Although corn prices are still lingering in that $2.50-$2.60 cash price range, the corn market has tried to move up a little bit as of late with some improved demand.
“We had China come in and make some pretty good purchases of corn last week and that was a little encouraging,” said Randy Martinson, Martinson Ag Risk Management, Fargo, N.D., on May 11. “It looks like we might be turning the corner and starting to see a little bit more demand.”
However, the trouble that comes into play is the May crop production estimate from USDA that indicated corn acres and production “could be a little bit of a stinger to the market.”
Martinson pointed out the trade is looking at very good planting progress with Minnesota and Iowa, by far, leading the charge and getting a great deal of planting accomplished. That, he explained, is putting a little bit of a negative tone to the market along with the expectation that this year’s crop could maybe show a little higher yield potential because of the rapid planting progress. The wet and cold conditions that came over the weekend of May 9-10 slowed things down a little bit as far as planting and there’s a little concern about some possible replanting confronting producers, but nothing major at this point, especially when you look at the majority of the Corn Belt where planting progress has been pretty good.
It’s a little different story in the Northern Plains where things have been moving a little slower and a little bit more methodical because of the wet conditions.
“It does look like the Northern Plains, primarily North Dakota and northern Minnesota, will see a tremendous amount of prevented plant again this year and a lot of that will go to corn, largely because of the late planting and because of the wet conditions and the idea of getting the crop planted in a timely manner,” Martinson said. “A lot of the producers in the north are trying to not look at pushing the envelope on planting this year because I don’t think too many want to be harvesting corn again in March like this last year.
“That could change some of the dynamics of acres in the north,” he said, adding he doesn’t think it’s going to put any real support in the market until July or August when we see what growing conditions are like in the Corn Belt and after USDA releases the final official numbers for how much got planted in the Northern Plains. “But we do have a little bit of demand coming in from China that’s somewhat supportive.”
Anticipating the May 12 report, Martinson said it looks like there will be around 97 million acres planted and slightly less that will be harvested.
“You’re going to look at about 92 million acres harvested, and a crop (production) somewhere around 15 billion bushels (MB) and ending stocks at 3 billion, which is the highest we’ve seen since 1987,” he said. “That’s the black cloud that’s sitting over the top of the corn market.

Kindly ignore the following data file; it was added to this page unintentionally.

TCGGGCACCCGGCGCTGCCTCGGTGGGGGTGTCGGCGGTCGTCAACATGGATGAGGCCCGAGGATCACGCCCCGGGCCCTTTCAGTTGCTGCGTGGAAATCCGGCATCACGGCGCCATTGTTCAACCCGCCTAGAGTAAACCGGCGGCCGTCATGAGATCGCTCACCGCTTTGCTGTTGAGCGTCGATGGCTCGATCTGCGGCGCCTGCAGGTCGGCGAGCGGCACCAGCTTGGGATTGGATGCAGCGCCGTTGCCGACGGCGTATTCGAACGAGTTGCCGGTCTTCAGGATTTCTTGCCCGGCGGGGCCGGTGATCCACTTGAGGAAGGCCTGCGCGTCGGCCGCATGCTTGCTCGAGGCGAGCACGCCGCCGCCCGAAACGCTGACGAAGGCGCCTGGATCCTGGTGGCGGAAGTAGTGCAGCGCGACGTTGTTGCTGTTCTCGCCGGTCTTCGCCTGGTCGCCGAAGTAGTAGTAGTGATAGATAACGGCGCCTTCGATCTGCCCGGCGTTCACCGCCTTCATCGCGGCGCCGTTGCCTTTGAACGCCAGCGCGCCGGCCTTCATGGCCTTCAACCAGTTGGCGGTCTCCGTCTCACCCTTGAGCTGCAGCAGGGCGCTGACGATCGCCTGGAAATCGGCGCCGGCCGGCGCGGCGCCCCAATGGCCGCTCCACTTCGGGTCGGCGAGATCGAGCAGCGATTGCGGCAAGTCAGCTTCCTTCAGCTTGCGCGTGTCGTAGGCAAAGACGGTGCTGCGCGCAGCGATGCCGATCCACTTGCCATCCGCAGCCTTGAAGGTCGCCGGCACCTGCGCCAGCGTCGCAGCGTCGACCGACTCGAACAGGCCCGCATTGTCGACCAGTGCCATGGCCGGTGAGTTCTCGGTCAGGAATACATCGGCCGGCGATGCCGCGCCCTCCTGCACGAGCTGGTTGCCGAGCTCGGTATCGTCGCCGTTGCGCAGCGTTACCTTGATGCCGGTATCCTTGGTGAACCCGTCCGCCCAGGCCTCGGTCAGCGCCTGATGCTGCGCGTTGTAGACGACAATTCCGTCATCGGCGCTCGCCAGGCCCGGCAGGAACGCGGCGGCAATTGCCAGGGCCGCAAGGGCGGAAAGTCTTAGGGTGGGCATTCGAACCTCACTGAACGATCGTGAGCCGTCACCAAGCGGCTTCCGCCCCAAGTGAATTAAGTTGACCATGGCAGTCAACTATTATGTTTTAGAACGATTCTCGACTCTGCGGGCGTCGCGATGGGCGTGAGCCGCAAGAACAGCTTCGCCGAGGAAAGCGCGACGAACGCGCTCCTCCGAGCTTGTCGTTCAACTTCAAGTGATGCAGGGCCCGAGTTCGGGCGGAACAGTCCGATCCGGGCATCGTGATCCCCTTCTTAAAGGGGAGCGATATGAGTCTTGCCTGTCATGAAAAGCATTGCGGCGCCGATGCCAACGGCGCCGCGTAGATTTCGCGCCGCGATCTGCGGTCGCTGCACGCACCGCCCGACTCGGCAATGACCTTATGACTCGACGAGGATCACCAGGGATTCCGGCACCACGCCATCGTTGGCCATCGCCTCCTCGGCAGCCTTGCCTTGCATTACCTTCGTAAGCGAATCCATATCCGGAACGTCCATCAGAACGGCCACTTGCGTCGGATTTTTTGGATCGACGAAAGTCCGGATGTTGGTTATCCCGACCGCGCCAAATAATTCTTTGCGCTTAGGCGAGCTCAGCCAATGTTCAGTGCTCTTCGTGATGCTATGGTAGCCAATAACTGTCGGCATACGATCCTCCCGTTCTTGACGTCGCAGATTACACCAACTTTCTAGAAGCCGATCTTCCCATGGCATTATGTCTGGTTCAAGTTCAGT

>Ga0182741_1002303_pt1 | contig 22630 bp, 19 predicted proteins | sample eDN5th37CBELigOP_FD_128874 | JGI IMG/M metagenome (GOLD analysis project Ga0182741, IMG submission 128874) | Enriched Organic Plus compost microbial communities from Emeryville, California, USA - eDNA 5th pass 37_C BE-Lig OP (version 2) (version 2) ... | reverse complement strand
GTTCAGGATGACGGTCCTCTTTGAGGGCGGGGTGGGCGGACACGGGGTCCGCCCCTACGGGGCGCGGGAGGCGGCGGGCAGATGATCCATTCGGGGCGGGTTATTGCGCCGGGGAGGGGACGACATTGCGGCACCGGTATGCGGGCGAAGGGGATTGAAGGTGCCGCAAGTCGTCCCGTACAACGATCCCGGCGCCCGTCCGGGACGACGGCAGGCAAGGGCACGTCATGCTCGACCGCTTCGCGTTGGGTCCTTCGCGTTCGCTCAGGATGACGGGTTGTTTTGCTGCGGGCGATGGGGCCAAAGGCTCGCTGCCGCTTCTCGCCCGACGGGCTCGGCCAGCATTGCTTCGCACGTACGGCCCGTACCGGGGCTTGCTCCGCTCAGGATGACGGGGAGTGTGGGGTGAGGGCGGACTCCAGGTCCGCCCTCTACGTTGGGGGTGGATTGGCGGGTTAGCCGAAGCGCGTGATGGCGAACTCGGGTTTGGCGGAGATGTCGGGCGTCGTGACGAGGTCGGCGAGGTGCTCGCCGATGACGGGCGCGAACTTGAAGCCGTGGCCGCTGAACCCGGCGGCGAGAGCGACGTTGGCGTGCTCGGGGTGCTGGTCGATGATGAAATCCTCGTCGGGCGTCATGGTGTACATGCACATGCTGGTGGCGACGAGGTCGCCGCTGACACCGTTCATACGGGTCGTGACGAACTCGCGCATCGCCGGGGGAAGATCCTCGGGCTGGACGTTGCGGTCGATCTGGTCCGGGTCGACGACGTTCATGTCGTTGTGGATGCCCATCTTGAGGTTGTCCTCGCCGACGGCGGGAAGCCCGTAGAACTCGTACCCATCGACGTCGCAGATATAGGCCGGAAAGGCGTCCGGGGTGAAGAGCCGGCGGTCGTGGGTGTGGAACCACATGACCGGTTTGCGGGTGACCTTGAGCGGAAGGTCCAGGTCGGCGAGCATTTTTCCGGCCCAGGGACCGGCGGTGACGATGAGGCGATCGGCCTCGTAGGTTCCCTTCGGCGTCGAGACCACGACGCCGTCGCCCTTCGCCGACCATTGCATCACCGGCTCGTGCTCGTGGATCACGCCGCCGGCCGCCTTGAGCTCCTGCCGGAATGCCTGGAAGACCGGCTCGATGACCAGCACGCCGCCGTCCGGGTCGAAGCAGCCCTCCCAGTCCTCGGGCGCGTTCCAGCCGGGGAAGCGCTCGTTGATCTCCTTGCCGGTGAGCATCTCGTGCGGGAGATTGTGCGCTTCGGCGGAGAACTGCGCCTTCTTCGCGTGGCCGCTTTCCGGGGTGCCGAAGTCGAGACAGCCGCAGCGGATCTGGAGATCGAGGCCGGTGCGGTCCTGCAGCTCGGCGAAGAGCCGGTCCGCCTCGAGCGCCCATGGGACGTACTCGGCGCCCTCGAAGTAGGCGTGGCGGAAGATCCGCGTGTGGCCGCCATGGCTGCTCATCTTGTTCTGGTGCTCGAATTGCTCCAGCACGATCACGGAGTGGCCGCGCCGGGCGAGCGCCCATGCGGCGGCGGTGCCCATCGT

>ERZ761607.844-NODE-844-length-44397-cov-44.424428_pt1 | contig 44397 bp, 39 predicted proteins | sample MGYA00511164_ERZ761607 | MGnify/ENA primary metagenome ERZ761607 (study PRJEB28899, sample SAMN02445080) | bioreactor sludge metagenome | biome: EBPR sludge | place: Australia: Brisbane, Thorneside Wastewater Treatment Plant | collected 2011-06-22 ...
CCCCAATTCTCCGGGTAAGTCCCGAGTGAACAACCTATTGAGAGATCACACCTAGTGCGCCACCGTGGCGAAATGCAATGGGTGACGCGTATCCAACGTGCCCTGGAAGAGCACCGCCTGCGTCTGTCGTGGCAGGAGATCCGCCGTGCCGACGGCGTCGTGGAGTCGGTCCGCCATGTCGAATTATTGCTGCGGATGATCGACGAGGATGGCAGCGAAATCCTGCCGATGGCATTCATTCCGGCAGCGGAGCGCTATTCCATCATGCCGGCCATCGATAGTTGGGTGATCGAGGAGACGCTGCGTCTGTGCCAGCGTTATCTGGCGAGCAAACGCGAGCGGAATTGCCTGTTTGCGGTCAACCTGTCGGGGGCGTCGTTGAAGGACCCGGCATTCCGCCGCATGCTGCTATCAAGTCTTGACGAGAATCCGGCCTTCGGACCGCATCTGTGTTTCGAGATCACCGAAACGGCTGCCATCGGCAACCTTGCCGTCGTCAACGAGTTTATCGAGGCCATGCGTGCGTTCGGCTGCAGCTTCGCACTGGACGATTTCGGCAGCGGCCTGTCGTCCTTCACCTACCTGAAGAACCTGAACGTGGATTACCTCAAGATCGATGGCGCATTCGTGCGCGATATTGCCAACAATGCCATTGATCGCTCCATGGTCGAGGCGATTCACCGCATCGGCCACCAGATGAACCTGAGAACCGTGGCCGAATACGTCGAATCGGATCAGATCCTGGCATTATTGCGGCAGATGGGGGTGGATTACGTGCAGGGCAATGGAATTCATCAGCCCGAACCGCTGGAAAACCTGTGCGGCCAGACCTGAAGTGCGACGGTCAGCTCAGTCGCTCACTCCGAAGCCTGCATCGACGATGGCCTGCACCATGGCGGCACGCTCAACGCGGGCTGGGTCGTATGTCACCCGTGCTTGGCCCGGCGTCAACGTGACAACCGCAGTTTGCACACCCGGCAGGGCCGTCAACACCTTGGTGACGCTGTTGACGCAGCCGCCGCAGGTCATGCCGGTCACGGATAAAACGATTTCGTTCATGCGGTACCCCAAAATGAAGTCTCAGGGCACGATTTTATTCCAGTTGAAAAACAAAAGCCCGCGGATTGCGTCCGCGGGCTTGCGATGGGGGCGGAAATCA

“But, with the slowdown in ethanol demand, and now because of the coronavirus, we could start to see demand to pick up on the energy side, but our exports still need to see a little bit of a jump there, too,” he added.
Elsewhere, parts of the major corn growing region in South America is experiencing dry conditions, so production could be trimmed a little in that region.
“They are now getting into their critical crop time, the end of their crop stage and it does look like right now, with the dry conditions and with the way the crop has developed, they are going to be looking at a little lower production,” he said. “But it seems like every time we try to get a sale made, Argentina comes in and undercuts us as right now they are dominating the export market, especially to Seoul, Korea.”
Looking at the ethanol side of the corn market, Martinson said things still look pretty dismal, but there are signs of improvement.
“It’s improving a little bit as we start seeing more of the country go back to work and more driving, more travel. That is going to help come in and support or help build the ethanol market back up again,” he said. “But it’s going to take a long time to get this country back up and running. Even though crude oil kind of hit bottom, we’re starting to see it work its way out of its hole and we still have a ways to go before that market is going to get completely rebuilt.
“USDA will give us some idea of what they expect to see as a cut in production for ethanol in the report on May 12, as well, but this is going to be a longer story and not just a short-term one,” he continued. “This is going to be a probably 3-4-5-month issue. Production right now is about 50 percent of what it was a year ago. We have done some demand destruction as far as ethanol is concerned.”
Looking at local cash prices, Martinson said most bids are around $2.50-$2.60 cash.
At one local elevator in west central Minnesota regularly followed in this column, as of May 12, the May cash price for corn was $2.69 and basis was -46 cents under. The October 2020 futures price was listed at $3.32 and basis was -3 cents under.
“It doesn’t pencil very well right now,” Martinson said. “But the market has moved a little and the China (business) is encouraging.”